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Terrorism & its financing

  • IASbaba
  • November 23, 2022
  • 0
International Relations
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In News: India has proposed a permanent secretariat for “No Money for Terror (NMFT),” a ministerial body, to sustain the continued global focus on countering the financing of terrorism.

  • India will circulate a discussion paper to all participating jurisdictions for their valuable comments

Context:

  • India is the chair of 3rd Ministerial No Money for Terror (NMFT) and reiterated India’s position that all countries will have to agree on one common definition of ‘terrorism’ and ‘terror financing’.
  • No country or organisation can successfully combat terrorism, alone and the international community must continue to fight shoulder-to-shoulder against this increasingly complex and borderless threat.
  • Hence, now the time is ripe for a permanent Secretariat to be established.

What is NMFT conference:

  • It is a conference on counter-terrorism financing with representatives of 75 countries and global bodies.
  • It aims to discuss key issues including use of dark web, virtual assets, crowdfunding platforms, Money Transfer Service Scheme and hawala networks by terrorist entities.
  • It discusses the use of formal and informal channels of funding terrorism, emerging technologies and terrorist financing, and requisite international cooperation to address related challenges
  • The declaration acknowledged the “essential” role of the Financial Action Task Force (FATF) –FATF is a multilateral body that monitors terror financing and money laundering and NMFT is complimentary to FATF as the latter is membership based while NMFT is ministerial.

Challenges of terrorism:

  • Terror attacks: the blowing up of the Air India aircraft over the Irish Sea in 1985, the numerous attacks and massacres in Punjab and Kashmir in the 1990s, bombings in various cities, culminating into Mumbai attack of 2008, and so on.
  • Radicalisation: Under the guise of other motives, some organisations promote terrorism and radicalisation at the national and international levels and tend to become the medium of financing terrorism.
  • Recently, India banned Popular Front of India (PFI) under Unlawful Activities (Prevention) Act (UAPA) for its radical and exclusivist style of minority politics.
  • Economic cost: As per IMF and the World Bank, criminals around the world launder around 2 to 4 trillion dollars every year and a major part of it goes to fuel terrorism.
  • Lack of global unity: China’s constant blockage of listing names suggested by India (Sajid Mir of LeT) to be included in UNSC 1267 list of terrorists is a challenge to uniformity against terrorism since being on the ‘Grey List’ made it difficult for Pakistan to obtain loans from financial institutions like the IMF, World Bank and ADB.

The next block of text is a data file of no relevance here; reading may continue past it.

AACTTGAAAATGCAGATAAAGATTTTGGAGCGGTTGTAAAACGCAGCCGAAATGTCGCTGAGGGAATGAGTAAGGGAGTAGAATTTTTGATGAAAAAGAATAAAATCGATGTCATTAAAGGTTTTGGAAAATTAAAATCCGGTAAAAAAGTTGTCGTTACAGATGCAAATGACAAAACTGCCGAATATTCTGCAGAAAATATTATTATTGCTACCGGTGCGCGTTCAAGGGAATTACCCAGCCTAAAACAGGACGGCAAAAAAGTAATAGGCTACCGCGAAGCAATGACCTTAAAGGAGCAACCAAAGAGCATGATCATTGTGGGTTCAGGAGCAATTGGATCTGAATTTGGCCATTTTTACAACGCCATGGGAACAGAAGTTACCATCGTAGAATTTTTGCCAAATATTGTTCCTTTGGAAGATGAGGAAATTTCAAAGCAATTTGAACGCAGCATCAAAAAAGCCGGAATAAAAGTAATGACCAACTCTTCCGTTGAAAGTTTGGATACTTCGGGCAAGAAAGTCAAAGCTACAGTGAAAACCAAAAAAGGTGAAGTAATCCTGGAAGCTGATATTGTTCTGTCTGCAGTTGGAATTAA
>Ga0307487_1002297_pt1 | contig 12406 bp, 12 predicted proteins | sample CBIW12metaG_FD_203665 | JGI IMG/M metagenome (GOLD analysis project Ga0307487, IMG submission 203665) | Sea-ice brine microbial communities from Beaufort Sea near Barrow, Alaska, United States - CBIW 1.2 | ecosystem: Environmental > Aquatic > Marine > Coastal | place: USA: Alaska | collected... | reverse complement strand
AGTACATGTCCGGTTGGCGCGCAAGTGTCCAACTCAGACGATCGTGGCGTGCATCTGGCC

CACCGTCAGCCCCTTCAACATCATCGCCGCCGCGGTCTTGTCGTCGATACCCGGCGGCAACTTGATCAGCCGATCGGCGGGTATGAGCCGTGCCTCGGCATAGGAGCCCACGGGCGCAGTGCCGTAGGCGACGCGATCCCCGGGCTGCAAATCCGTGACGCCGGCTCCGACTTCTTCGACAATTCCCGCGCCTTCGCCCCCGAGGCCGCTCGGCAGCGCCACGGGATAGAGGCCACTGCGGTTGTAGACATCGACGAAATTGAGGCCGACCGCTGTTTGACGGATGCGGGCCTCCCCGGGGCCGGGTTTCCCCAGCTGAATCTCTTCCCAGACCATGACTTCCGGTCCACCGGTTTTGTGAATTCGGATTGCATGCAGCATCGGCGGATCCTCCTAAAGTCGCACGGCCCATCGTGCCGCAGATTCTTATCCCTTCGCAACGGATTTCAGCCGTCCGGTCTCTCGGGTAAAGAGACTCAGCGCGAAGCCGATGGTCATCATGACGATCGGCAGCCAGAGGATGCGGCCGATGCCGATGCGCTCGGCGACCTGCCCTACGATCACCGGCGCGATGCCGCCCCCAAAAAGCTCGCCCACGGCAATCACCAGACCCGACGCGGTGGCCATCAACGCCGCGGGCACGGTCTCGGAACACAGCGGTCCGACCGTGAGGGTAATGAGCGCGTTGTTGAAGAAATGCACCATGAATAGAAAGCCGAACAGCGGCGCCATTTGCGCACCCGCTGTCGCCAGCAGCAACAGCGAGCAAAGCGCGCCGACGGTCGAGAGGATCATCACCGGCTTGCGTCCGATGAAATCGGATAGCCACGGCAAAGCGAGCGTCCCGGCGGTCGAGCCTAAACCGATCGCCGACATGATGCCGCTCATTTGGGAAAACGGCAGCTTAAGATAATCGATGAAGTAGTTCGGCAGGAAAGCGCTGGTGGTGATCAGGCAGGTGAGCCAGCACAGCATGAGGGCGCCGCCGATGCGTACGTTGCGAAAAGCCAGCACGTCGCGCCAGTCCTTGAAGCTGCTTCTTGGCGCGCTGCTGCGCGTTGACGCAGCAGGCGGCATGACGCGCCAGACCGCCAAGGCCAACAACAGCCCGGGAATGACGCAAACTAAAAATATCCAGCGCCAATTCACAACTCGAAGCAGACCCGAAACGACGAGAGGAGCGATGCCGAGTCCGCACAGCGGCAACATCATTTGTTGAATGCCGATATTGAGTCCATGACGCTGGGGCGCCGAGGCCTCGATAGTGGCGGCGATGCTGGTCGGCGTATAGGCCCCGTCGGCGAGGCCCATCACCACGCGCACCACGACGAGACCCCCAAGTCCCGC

• Technological leverage: the terrorist threat had morphed into using social media for recruitment and incitement, along with drones, VPNs, message encryption apps, blockchain and digital currencies. For instance, in 2022, security forces have noted 171 drone flights.
  • Kashmir Insurgency: In Kashmir, terrorist forces are operating through The Resistance Front (TRF) and conducting highly effective attacks aimed at keeping the situation on the boil.

Suggestions for future:

  • The Government of India has decided to develop national and global databases on crimes such as terrorism, narcotics, and economic offenses.
  • The United Nations Security Council has developed a framework to deal with the threat of terrorism, with the main objective of creating a “counter-terrorism sanctions regime” which must be further strengthened, made more rigorous, and transparent.
  • All countries and organisations must pledge complete transparency in sharing intelligence in a better and more effective manner including every geographical and virtual space.
  • Expanding the concerns over terrorism beyond transnational groups such as the Islamic State (IS) and Al Qaeda, and flagging the existence of safe havens – two pet concerns of India.
  • NMFT conference also calls for partnerships with the private sector, including financial institutions, financial technology industry and internet and social media companies, about the evolution of trends, sources and methods of the financing of terrorism.
  • Measures may include preventing diversion from legal financial instruments by fighting anonymity in financial networks, restricting the use of proceeds of other crimes for terrorist activities, preventing use of new financial technologies, virtual assets such as crypto-currencies, wallets etc.

Way forward:

  • Prevention of the use of Non-Profit Organisations (NPOs) to spread terror Ideology is crucial.
  • There is a need to uphold the importance of a Whole-of-Government and Whole-of-Society approach, whereby cooperation in countering terrorism and its financing between all relevant stakeholders, including the Executive, the Legislature, the Judiciary, civil society, and private sector, is ensured.

Source The Hindu Business line

 

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